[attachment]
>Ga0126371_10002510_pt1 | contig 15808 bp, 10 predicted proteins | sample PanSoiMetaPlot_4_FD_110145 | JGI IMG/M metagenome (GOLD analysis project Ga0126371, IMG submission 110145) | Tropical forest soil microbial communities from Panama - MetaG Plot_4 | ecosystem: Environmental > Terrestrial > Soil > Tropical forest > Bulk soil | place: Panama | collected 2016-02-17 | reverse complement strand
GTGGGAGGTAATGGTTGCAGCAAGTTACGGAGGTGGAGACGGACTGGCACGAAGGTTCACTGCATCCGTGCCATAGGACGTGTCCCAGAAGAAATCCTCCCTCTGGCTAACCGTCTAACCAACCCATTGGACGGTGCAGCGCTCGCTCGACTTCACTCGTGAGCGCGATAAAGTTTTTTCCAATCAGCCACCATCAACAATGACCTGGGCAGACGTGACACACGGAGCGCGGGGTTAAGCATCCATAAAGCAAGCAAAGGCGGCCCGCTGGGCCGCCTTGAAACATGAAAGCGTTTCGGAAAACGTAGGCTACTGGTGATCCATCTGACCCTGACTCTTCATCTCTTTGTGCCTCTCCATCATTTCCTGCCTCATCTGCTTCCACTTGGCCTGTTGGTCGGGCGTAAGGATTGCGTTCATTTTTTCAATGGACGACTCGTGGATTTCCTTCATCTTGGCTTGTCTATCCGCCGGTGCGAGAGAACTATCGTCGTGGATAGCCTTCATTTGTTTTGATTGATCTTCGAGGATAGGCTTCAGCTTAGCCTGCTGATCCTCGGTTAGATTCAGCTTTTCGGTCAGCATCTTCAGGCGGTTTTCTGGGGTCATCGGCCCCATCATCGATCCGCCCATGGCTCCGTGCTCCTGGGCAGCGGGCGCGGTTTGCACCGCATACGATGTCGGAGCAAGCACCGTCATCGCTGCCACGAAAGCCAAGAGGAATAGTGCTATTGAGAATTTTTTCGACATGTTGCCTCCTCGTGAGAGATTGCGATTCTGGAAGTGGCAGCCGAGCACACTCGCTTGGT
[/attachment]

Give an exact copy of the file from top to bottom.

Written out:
>Ga0126371_10002510_pt1 | contig 15808 bp, 10 predicted proteins | sample PanSoiMetaPlot_4_FD_110145 | JGI IMG/M metagenome (GOLD analysis project Ga0126371, IMG submission 110145) | Tropical forest soil microbial communities from Panama - MetaG Plot_4 | ecosystem: Environmental > Terrestrial > Soil > Tropical forest > Bulk soil | place: Panama | collected 2016-02-17 | reverse complement strand
GTGGGAGGTAATGGTTGCAGCAAGTTACGGAGGTGGAGACGGACTGGCACGAAGGTTCACTGCATCCGTGCCATAGGACGTGTCCCAGAAGAAATCCTCCCTCTGGCTAACCGTCTAACCAACCCATTGGACGGTGCAGCGCTCGCTCGACTTCACTCGTGAGCGCGATAAAGTTTTTTCCAATCAGCCACCATCAACAATGACCTGGGCAGACGTGACACACGGAGCGCGGGGTTAAGCATCCATAAAGCAAGCAAAGGCGGCCCGCTGGGCCGCCTTGAAACATGAAAGCGTTTCGGAAAACGTAGGCTACTGGTGATCCATCTGACCCTGACTCTTCATCTCTTTGTGCCTCTCCATCATTTCCTGCCTCATCTGCTTCCACTTGGCCTGTTGGTCGGGCGTAAGGATTGCGTTCATTTTTTCAATGGACGACTCGTGGATTTCCTTCATCTTGGCTTGTCTATCCGCCGGTGCGAGAGAACTATCGTCGTGGATAGCCTTCATTTGTTTTGATTGATCTTCGAGGATAGGCTTCAGCTTAGCCTGCTGATCCTCGGTTAGATTCAGCTTTTCGGTCAGCATCTTCAGGCGGTTTTCTGGGGTCATCGGCCCCATCATCGATCCGCCCATGGCTCCGTGCTCCTGGGCAGCGGGCGCGGTTTGCACCGCATACGATGTCGGAGCAAGCACCGTCATCGCTGCCACGAAAGCCAAGAGGAATAGTGCTATTGAGAATTTTTTCGACATGTTGCCTCCTCGTGAGAGATTGCGATTCTGGAAGTGGCAGCCGAGCACACTCGCTTGGT